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Counting Persons, Counting Profits

Counting Persons, Counting Profits

Chapter:
(p.160) 5 Counting Persons, Counting Profits
Source:
Accounting for Capitalism
Author(s):
Michael Zakim
Publisher:
University of Chicago Press
DOI:10.7208/chicago/9780226545899.003.0006

Proliferating enumerations of persons and property, farms and manufactories, marriages and migrations, and, of course, death and disease, became a vital means for reordering society in the fragmenting conditions of the age of capital. Statistics thus marked the very acme of paperwork, allowing humanity to distill the flux of events into their constituent parts, which could then be reconfigured into more useful patterns in a nearly endless array of tabular sequences and causal chains. This knowledge economy reached full expression in the federal census of 1850, whose population and industrial schedules rested on a newly personalized taxonomy – households rather than individuals having hitherto served as the unit of account in the census – that proved essential to the thinkability of capitalism, applying its measurements with equal effect to both people and profits.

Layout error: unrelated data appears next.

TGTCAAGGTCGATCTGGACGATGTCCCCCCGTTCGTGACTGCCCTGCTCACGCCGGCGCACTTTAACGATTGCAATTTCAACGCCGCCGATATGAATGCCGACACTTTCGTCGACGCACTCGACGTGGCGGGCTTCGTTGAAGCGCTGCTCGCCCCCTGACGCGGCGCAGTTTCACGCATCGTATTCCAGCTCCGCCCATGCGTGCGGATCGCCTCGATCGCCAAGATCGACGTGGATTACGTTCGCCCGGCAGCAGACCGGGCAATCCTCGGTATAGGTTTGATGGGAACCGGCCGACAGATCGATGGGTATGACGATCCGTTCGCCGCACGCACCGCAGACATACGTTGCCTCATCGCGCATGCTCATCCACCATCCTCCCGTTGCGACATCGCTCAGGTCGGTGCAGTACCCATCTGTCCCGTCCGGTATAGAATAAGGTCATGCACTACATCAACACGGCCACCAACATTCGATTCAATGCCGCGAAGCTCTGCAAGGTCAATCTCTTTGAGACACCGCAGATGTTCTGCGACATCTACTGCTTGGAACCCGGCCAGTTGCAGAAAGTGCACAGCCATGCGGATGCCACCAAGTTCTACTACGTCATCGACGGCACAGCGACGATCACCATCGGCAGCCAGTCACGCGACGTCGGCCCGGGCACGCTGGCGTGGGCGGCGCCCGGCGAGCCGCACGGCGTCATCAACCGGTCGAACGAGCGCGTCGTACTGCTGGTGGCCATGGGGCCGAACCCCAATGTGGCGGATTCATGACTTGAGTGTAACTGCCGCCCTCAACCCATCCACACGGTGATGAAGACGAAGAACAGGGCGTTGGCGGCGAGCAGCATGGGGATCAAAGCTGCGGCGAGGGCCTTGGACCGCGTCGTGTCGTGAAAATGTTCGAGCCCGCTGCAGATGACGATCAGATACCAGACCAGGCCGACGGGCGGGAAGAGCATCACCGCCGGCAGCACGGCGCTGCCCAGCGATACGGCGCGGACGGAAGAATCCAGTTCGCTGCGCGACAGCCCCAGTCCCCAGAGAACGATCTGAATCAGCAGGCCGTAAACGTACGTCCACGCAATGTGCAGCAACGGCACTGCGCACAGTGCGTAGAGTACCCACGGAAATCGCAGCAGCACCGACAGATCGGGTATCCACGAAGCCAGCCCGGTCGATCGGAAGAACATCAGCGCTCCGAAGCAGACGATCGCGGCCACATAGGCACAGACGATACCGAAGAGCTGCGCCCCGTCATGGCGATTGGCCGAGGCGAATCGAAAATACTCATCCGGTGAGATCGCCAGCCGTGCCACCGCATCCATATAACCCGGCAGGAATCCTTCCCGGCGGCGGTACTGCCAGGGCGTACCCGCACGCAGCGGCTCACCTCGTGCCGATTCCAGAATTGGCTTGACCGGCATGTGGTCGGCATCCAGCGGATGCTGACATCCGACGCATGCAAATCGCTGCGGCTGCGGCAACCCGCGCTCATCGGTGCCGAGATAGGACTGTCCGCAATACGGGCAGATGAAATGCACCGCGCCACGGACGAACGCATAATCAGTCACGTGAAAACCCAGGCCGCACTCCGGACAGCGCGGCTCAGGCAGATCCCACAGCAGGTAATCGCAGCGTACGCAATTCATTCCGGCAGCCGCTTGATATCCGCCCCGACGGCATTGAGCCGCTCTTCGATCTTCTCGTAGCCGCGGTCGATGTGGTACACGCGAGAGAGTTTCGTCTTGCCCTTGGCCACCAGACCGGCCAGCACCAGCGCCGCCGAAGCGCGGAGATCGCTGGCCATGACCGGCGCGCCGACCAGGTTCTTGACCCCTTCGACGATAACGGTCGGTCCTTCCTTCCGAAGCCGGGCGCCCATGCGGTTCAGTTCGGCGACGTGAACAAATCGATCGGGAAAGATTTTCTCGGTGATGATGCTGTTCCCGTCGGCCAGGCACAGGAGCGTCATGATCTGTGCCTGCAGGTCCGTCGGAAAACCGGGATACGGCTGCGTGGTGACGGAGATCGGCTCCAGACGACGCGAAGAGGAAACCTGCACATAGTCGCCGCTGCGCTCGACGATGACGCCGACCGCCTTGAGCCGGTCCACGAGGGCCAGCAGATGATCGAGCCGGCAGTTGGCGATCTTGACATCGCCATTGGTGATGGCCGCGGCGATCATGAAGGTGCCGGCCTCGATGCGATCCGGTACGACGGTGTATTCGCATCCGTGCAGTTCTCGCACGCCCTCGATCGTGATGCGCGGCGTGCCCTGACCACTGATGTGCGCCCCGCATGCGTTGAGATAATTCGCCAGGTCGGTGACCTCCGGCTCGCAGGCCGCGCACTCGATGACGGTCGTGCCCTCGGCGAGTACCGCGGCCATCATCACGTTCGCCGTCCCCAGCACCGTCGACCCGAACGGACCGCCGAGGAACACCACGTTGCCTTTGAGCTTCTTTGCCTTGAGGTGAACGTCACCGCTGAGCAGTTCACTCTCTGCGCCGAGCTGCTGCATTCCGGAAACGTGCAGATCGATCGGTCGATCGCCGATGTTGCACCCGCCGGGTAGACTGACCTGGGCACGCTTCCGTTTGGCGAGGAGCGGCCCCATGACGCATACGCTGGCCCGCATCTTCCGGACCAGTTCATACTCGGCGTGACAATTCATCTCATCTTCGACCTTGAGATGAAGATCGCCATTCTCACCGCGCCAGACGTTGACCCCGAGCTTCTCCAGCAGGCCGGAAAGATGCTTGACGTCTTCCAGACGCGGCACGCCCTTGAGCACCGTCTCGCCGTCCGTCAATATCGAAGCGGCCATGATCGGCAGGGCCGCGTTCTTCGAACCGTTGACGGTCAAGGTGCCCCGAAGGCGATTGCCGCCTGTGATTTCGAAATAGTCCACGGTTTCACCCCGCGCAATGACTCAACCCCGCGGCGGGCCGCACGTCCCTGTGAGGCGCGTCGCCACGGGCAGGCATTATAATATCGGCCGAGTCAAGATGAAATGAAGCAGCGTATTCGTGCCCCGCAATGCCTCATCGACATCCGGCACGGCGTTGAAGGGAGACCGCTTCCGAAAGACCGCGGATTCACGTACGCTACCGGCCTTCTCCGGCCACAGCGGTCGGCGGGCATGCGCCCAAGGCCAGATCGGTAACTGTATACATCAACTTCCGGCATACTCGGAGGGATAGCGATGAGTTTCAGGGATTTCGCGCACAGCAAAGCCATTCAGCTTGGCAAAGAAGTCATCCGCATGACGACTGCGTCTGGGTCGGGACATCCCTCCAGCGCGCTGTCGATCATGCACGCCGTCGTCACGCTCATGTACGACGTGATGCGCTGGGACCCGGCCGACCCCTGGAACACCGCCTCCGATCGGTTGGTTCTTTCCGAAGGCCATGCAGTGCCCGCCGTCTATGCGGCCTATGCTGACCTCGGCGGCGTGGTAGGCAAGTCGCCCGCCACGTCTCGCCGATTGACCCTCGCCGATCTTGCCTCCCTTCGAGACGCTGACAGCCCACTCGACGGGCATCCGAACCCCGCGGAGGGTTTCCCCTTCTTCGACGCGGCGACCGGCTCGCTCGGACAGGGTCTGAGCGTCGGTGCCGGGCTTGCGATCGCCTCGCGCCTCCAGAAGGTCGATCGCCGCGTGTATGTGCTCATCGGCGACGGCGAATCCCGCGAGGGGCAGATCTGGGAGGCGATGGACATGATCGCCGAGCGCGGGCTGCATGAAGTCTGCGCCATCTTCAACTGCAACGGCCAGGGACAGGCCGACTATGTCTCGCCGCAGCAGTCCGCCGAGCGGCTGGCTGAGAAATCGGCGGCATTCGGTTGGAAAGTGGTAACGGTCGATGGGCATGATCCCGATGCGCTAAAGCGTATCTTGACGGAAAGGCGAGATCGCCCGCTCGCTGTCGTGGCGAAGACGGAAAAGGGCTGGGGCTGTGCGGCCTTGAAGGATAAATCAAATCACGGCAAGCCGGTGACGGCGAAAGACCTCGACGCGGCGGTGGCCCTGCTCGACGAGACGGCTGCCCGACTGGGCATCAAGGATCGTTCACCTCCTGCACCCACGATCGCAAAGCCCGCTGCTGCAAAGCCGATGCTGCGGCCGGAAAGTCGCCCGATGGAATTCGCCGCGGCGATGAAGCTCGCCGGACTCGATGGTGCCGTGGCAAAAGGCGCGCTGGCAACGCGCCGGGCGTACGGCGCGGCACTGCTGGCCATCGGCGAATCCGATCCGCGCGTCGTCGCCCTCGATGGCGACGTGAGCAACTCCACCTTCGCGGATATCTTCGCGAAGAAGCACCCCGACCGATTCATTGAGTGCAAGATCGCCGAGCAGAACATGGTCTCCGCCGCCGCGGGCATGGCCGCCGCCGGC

Keywords:   statistics, census, knowledge, taxonomy, Lemuel Shattuck, commodification, epistemology

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